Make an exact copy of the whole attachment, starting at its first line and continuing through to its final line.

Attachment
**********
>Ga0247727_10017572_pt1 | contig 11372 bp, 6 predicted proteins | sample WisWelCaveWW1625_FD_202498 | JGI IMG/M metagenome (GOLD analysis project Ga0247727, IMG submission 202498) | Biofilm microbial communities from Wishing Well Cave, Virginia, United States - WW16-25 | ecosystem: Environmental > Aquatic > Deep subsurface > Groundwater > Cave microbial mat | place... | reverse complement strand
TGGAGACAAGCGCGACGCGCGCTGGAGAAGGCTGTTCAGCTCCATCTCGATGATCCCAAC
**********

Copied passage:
>Ga0247727_10017572_pt1 | contig 11372 bp, 6 predicted proteins | sample WisWelCaveWW1625_FD_202498 | JGI IMG/M metagenome (GOLD analysis project Ga0247727, IMG submission 202498) | Biofilm microbial communities from Wishing Well Cave, Virginia, United States - WW16-25 | ecosystem: Environmental > Aquatic > Deep subsurface > Groundwater > Cave microbial mat | place... | reverse complement strand
TGGAGACAAGCGCGACGCGCGCTGGAGAAGGCTGTTCAGCTCCATCTCGATGATCCCAAC